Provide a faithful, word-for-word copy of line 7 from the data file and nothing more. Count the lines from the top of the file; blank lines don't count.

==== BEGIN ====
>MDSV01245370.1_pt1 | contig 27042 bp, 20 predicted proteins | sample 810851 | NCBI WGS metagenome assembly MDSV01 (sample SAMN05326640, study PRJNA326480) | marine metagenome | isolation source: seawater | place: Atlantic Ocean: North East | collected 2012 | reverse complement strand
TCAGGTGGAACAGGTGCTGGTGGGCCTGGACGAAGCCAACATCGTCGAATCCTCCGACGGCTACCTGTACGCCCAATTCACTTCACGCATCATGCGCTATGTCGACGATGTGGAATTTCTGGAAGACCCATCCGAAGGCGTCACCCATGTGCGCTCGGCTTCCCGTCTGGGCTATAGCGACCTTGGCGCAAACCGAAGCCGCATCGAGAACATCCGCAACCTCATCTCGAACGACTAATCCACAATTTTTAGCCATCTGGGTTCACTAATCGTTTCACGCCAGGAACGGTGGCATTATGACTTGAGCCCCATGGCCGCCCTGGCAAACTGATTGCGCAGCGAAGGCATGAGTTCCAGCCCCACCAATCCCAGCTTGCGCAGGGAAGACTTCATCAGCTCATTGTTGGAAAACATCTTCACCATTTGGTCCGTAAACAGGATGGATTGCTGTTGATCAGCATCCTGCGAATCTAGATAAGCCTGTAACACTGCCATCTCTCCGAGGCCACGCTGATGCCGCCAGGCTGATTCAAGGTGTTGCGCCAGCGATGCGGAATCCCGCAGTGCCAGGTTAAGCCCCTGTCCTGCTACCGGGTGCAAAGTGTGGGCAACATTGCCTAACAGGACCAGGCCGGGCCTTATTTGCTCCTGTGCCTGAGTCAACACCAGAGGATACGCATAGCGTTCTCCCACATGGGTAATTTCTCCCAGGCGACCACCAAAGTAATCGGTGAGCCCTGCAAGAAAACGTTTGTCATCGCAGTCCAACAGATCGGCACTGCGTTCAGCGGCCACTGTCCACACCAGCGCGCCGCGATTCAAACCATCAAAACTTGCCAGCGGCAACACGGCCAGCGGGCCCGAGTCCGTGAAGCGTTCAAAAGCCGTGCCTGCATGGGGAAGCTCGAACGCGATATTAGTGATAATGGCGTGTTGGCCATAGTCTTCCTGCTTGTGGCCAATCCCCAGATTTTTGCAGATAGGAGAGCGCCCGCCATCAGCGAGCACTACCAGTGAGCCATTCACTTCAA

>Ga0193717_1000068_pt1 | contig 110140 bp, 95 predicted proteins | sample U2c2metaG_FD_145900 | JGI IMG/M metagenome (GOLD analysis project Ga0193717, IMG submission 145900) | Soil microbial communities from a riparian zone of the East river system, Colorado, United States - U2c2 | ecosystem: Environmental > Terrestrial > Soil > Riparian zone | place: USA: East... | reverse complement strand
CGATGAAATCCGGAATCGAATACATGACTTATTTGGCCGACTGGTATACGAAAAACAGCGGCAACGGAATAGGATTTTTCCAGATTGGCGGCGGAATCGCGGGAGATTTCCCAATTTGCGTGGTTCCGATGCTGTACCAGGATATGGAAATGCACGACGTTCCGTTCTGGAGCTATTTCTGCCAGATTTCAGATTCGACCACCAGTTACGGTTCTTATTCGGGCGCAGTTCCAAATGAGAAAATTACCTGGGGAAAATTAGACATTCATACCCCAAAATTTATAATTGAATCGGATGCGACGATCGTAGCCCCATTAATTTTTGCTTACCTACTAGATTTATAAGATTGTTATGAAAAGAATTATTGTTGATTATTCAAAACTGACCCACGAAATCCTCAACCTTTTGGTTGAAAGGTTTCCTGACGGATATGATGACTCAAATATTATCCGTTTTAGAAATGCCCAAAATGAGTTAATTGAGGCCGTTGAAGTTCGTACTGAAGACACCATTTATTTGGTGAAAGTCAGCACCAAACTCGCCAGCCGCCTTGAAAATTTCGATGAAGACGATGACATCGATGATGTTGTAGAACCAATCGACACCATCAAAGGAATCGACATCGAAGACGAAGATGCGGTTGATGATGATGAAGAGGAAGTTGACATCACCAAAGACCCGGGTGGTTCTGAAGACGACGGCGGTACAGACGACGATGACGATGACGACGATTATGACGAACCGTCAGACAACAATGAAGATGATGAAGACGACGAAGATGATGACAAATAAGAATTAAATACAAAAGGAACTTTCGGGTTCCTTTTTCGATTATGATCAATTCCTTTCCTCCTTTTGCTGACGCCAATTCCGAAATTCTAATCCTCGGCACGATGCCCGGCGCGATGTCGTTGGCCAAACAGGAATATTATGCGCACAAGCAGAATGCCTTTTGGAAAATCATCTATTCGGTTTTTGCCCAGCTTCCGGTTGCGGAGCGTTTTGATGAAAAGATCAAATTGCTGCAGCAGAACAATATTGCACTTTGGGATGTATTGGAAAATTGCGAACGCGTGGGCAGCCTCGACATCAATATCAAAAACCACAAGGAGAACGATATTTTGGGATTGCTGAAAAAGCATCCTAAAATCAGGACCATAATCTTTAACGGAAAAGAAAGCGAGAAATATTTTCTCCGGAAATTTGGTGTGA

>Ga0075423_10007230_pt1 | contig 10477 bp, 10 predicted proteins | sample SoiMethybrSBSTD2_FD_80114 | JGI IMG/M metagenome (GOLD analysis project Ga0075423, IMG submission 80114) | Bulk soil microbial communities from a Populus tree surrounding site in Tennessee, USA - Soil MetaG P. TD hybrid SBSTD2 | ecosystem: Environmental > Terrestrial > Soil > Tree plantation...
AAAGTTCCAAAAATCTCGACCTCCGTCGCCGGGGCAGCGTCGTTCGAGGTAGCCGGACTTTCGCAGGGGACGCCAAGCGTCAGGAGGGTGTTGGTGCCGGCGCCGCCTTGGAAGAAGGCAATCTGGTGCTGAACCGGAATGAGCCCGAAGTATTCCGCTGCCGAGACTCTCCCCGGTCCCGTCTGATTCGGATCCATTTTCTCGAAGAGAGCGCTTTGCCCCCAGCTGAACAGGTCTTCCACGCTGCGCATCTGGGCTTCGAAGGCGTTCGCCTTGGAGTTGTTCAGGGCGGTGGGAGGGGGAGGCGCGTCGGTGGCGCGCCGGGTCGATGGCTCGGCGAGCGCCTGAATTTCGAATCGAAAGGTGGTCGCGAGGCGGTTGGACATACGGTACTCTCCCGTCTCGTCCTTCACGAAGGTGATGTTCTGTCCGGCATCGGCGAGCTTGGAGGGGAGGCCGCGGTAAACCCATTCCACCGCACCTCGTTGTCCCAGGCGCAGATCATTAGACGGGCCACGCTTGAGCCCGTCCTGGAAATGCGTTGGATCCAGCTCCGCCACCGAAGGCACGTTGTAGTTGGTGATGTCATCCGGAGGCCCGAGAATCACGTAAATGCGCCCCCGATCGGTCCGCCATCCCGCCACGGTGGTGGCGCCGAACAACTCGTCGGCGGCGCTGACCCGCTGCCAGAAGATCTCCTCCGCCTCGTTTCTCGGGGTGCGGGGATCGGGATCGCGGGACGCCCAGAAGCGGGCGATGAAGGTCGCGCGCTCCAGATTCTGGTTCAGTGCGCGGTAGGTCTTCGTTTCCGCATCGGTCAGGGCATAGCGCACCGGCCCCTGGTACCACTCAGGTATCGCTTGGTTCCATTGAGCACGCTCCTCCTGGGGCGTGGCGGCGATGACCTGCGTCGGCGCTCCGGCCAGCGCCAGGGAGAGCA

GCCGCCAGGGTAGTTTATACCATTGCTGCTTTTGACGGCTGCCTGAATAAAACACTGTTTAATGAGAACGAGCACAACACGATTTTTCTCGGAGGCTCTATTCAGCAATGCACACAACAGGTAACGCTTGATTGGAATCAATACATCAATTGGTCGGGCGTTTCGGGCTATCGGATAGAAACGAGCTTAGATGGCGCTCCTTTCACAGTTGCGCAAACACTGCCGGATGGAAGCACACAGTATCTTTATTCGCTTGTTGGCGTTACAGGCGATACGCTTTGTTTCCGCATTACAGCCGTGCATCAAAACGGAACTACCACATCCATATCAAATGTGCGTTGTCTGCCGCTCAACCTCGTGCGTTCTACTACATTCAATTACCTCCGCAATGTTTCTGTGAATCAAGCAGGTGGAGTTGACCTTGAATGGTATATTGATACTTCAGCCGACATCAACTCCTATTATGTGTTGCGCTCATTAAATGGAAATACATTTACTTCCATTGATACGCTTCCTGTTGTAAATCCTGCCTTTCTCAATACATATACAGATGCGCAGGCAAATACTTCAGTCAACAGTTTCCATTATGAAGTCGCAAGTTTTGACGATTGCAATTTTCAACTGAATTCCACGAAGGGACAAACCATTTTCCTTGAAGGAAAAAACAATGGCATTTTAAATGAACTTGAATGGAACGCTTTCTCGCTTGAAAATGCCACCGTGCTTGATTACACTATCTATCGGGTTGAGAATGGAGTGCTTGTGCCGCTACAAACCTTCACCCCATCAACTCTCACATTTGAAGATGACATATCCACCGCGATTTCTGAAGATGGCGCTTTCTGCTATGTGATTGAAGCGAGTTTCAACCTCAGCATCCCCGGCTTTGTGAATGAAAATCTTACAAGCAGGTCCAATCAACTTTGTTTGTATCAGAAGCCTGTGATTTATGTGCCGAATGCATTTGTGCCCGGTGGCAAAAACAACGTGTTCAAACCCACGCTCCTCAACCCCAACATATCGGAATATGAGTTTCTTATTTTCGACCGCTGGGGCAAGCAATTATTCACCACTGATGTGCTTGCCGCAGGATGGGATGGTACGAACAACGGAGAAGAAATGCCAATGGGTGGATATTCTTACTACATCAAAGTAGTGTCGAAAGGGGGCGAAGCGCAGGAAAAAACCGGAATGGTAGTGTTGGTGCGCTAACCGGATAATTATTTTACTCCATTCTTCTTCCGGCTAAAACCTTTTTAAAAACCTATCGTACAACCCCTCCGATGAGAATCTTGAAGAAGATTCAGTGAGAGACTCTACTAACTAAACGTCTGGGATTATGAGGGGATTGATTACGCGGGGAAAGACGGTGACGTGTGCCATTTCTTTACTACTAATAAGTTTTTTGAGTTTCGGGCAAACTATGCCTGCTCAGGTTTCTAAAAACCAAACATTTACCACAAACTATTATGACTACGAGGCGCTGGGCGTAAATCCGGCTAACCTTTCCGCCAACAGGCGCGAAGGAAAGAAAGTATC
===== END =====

GCCGCCAGGGTAGTTTATACCATTGCTGCTTTTGACGGCTGCCTGAATAAAACACTGTTTAATGAGAACGAGCACAACACGATTTTTCTCGGAGGCTCTATTCAGCAATGCACACAACAGGTAACGCTTGATTGGAATCAATACATCAATTGGTCGGGCGTTTCGGGCTATCGGATAGAAACGAGCTTAGATGGCGCTCCTTTCACAGTTGCGCAAACACTGCCGGATGGAAGCACACAGTATCTTTATTCGCTTGTTGGCGTTACAGGCGATACGCTTTGTTTCCGCATTACAGCCGTGCATCAAAACGGAACTACCACATCCATATCAAATGTGCGTTGTCTGCCGCTCAACCTCGTGCGTTCTACTACATTCAATTACCTCCGCAATGTTTCTGTGAATCAAGCAGGTGGAGTTGACCTTGAATGGTATATTGATACTTCAGCCGACATCAACTCCTATTATGTGTTGCGCTCATTAAATGGAAATACATTTACTTCCATTGATACGCTTCCTGTTGTAAATCCTGCCTTTCTCAATACATATACAGATGCGCAGGCAAATACTTCAGTCAACAGTTTCCATTATGAAGTCGCAAGTTTTGACGATTGCAATTTTCAACTGAATTCCACGAAGGGACAAACCATTTTCCTTGAAGGAAAAAACAATGGCATTTTAAATGAACTTGAATGGAACGCTTTCTCGCTTGAAAATGCCACCGTGCTTGATTACACTATCTATCGGGTTGAGAATGGAGTGCTTGTGCCGCTACAAACCTTCACCCCATCAACTCTCACATTTGAAGATGACATATCCACCGCGATTTCTGAAGATGGCGCTTTCTGCTATGTGATTGAAGCGAGTTTCAACCTCAGCATCCCCGGCTTTGTGAATGAAAATCTTACAAGCAGGTCCAATCAACTTTGTTTGTATCAGAAGCCTGTGATTTATGTGCCGAATGCATTTGTGCCCGGTGGCAAAAACAACGTGTTCAAACCCACGCTCCTCAACCCCAACATATCGGAATATGAGTTTCTTATTTTCGACCGCTGGGGCAAGCAATTATTCACCACTGATGTGCTTGCCGCAGGATGGGATGGTACGAACAACGGAGAAGAAATGCCAATGGGTGGATATTCTTACTACATCAAAGTAGTGTCGAAAGGGGGCGAAGCGCAGGAAAAAACCGGAATGGTAGTGTTGGTGCGCTAACCGGATAATTATTTTACTCCATTCTTCTTCCGGCTAAAACCTTTTTAAAAACCTATCGTACAACCCCTCCGATGAGAATCTTGAAGAAGATTCAGTGAGAGACTCTACTAACTAAACGTCTGGGATTATGAGGGGATTGATTACGCGGGGAAAGACGGTGACGTGTGCCATTTCTTTACTACTAATAAGTTTTTTGAGTTTCGGGCAAACTATGCCTGCTCAGGTTTCTAAAAACCAAACATTTACCACAAACTATTATGACTACGAGGCGCTGGGCGTAAATCCGGCTAACCTTTCCGCCAACAGGCGCGAAGGAAAGAAAGTATC